The play repeatedly wonders about civil disobedience, political action (and inaction), and protest. It asks: which forms of resistance are effective? What is the best way for a citizen to stand up against corruption? Must we work within the existing system to effect change or separate ourselves from the system and work outside of it? Early in the play, we see Henry struggle with how best to effect meaningful action. He is a teacher, and must temper his defiance against the school board in order to ensure he will retain his job and still be available to his students. But he is ordered to flog the students, and this violence disgusts him so much that he quits.
This question about working within a system or apart from it is one that endures throughout the play. Waldo (Ralph Waldo Emerson) wields an immense amount of influence, in part because he is careful about obeying rules and avoids being excluded by the community. Henry is the opposite—he is defiant, angry, and his retreat to Walden to live in and contemplate nature in isolation is criticized by Waldo as ineffectual and useless. How can he help people escape injustice if he is away in the woods? But Henry’s criticism of Waldo also has merit. Waldo is limited by his abstract thinking and desire for belonging and respect—all of which stops him from speaking out against the Mexican War.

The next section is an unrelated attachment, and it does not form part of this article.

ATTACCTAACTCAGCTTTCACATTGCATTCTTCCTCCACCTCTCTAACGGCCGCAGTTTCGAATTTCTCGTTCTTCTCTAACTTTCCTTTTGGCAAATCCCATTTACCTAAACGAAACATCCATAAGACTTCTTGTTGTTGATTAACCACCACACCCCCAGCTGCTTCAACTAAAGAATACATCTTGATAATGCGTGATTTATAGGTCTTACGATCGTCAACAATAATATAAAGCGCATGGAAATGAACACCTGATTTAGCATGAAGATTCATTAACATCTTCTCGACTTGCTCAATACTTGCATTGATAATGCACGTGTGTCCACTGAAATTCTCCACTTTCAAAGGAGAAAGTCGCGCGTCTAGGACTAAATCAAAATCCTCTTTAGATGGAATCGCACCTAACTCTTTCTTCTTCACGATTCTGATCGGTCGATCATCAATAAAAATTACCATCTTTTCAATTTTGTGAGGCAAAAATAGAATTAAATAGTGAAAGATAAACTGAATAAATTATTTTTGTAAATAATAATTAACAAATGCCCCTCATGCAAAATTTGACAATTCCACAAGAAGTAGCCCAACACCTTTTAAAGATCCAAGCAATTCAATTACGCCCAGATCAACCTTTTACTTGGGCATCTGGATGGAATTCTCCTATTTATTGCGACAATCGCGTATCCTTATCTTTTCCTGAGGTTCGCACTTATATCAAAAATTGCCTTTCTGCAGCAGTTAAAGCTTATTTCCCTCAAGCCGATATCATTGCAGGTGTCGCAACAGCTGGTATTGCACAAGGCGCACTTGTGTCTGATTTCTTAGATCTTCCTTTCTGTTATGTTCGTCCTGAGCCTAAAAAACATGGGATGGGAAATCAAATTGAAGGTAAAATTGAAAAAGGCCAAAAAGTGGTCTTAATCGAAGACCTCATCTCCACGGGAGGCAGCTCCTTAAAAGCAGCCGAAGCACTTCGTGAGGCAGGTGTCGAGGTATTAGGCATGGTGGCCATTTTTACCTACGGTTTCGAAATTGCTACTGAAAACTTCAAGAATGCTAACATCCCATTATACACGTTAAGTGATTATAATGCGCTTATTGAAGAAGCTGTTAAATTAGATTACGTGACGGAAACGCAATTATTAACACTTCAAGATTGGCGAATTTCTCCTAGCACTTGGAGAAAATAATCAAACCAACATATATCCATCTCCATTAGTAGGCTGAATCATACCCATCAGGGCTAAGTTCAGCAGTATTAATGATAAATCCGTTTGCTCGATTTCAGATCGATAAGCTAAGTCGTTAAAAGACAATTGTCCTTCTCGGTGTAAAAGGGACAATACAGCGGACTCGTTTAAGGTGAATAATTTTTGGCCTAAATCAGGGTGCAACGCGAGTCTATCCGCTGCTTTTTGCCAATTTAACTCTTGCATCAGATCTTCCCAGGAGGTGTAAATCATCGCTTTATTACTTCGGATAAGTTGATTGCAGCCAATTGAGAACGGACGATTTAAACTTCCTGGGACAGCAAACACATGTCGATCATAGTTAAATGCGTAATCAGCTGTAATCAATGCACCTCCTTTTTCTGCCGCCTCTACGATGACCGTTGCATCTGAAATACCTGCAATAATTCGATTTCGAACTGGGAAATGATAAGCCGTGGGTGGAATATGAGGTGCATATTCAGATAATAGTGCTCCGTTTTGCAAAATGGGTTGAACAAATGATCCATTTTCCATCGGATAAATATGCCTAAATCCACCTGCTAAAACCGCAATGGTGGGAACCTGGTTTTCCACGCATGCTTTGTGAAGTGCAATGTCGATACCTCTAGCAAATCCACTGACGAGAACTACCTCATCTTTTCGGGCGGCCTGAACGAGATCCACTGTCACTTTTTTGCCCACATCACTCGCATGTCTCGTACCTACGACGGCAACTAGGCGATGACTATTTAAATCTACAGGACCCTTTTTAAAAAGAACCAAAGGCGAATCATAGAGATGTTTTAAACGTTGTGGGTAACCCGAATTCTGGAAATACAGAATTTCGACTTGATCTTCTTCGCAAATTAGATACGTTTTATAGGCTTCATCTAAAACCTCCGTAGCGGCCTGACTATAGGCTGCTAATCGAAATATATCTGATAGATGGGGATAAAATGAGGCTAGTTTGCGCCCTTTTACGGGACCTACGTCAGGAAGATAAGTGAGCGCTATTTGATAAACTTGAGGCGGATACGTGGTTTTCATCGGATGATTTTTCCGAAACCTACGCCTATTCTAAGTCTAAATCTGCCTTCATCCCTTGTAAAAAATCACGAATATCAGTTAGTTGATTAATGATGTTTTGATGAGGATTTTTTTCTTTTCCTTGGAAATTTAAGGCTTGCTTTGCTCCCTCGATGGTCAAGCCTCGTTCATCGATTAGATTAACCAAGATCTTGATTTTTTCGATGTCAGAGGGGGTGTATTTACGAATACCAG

Another issue raised by the play is the problem of community—is it best to work alone as Henry and James (self-proclaimed “celibates”) do? Or with others, as Waldo, the (admittedly inadequate) family man does? This discussion is yet again deeply relevant to Vietnam. Activists, artists and politicians were often at odds in their ideas of how best to effect change. A new culture of protest was forming, especially among young Americans and students who wanted to resist a war in which participation for many was, because of the military draft, literally compulsory? The play ultimately portrays resistance as not just lonely defiance (as it is for Henry) nor as merely removed and abstract (as it is for Waldo)—instead it is a complex combination of the two.
Protest, Resistance, Community, and Action ThemeTracker
Protest, Resistance, Community, and Action Quotes in The Night Thoreau Spent in Jail
“Cast conformity behind you!”
I want to be as much as possible like Ralph Waldo Emerson.
I gotta git to Cañada!
Always do the right thing, even if it’s wrong.